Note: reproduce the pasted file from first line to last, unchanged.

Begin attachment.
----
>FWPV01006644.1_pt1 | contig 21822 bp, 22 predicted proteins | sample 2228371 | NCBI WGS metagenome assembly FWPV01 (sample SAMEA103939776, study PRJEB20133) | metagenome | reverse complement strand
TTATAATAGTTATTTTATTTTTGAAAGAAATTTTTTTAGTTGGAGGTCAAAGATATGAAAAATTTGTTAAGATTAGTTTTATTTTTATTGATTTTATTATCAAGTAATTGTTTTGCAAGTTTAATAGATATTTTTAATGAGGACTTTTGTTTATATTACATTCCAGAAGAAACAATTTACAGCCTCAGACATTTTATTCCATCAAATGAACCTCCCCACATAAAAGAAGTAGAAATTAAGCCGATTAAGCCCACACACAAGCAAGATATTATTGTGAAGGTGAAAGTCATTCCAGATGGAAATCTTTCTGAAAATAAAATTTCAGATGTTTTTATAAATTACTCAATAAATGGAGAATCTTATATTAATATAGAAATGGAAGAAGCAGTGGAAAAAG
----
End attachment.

>FWPV01006644.1_pt1 | contig 21822 bp, 22 predicted proteins | sample 2228371 | NCBI WGS metagenome assembly FWPV01 (sample SAMEA103939776, study PRJEB20133) | metagenome | reverse complement strand
TTATAATAGTTATTTTATTTTTGAAAGAAATTTTTTTAGTTGGAGGTCAAAGATATGAAAAATTTGTTAAGATTAGTTTTATTTTTATTGATTTTATTATCAAGTAATTGTTTTGCAAGTTTAATAGATATTTTTAATGAGGACTTTTGTTTATATTACATTCCAGAAGAAACAATTTACAGCCTCAGACATTTTATTCCATCAAATGAACCTCCCCACATAAAAGAAGTAGAAATTAAGCCGATTAAGCCCACACACAAGCAAGATATTATTGTGAAGGTGAAAGTCATTCCAGATGGAAATCTTTCTGAAAATAAAATTTCAGATGTTTTTATAAATTACTCAATAAATGGAGAATCTTATATTAATATAGAAATGGAAGAAGCAGTGGAAAAAG